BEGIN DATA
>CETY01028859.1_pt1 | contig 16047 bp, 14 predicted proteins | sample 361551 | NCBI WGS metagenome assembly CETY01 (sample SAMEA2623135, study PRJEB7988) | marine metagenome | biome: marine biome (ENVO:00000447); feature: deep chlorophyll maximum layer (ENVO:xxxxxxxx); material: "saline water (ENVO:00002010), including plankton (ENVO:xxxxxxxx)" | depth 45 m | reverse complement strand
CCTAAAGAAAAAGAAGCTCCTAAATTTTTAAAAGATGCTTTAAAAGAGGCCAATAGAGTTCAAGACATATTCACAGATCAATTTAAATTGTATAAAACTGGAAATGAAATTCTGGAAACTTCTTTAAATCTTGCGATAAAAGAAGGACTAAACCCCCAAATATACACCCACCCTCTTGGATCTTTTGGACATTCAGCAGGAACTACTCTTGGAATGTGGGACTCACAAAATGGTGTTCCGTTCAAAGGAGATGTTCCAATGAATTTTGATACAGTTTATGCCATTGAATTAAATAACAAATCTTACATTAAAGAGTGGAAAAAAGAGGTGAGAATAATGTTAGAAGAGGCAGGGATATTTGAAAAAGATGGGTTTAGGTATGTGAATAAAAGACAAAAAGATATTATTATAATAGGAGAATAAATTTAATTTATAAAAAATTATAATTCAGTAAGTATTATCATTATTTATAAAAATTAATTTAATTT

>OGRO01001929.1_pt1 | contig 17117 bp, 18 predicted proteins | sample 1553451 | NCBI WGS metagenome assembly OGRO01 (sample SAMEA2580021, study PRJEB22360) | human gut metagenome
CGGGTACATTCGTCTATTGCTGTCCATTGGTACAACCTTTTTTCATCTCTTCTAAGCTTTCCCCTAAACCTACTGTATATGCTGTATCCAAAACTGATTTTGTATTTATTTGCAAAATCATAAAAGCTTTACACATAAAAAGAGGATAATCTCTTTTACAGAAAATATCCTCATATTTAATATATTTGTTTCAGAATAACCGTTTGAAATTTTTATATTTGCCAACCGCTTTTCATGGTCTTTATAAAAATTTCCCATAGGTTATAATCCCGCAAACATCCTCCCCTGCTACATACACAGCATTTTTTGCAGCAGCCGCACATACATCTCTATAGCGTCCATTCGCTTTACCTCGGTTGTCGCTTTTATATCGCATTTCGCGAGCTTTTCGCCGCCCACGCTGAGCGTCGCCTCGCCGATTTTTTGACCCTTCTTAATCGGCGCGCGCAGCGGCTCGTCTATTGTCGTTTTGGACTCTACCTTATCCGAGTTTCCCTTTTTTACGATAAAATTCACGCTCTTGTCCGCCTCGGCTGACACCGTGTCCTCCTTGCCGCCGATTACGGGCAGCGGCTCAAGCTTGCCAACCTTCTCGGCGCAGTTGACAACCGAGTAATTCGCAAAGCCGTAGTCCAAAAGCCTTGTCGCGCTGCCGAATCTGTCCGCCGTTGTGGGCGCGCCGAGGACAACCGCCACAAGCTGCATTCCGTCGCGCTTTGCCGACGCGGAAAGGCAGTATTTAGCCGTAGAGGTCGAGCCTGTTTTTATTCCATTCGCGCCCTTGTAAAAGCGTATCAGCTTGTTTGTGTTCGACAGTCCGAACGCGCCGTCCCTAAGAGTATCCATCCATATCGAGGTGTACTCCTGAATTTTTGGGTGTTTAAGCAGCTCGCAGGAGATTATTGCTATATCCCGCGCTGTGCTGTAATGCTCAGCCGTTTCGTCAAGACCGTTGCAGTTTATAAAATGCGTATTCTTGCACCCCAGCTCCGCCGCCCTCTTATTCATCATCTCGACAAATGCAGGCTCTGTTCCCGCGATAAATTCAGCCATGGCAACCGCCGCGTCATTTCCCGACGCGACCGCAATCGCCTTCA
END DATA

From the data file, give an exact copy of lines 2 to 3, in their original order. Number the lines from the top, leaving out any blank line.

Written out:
CCTAAAGAAAAAGAAGCTCCTAAATTTTTAAAAGATGCTTTAAAAGAGGCCAATAGAGTTCAAGACATATTCACAGATCAATTTAAATTGTATAAAACTGGAAATGAAATTCTGGAAACTTCTTTAAATCTTGCGATAAAAGAAGGACTAAACCCCCAAATATACACCCACCCTCTTGGATCTTTTGGACATTCAGCAGGAACTACTCTTGGAATGTGGGACTCACAAAATGGTGTTCCGTTCAAAGGAGATGTTCCAATGAATTTTGATACAGTTTATGCCATTGAATTAAATAACAAATCTTACATTAAAGAGTGGAAAAAAGAGGTGAGAATAATGTTAGAAGAGGCAGGGATATTTGAAAAAGATGGGTTTAGGTATGTGAATAAAAGACAAAAAGATATTATTATAATAGGAGAATAAATTTAATTTATAAAAAATTATAATTCAGTAAGTATTATCATTATTTATAAAAATTAATTTAATTT

>OGRO01001929.1_pt1 | contig 17117 bp, 18 predicted proteins | sample 1553451 | NCBI WGS metagenome assembly OGRO01 (sample SAMEA2580021, study PRJEB22360) | human gut metagenome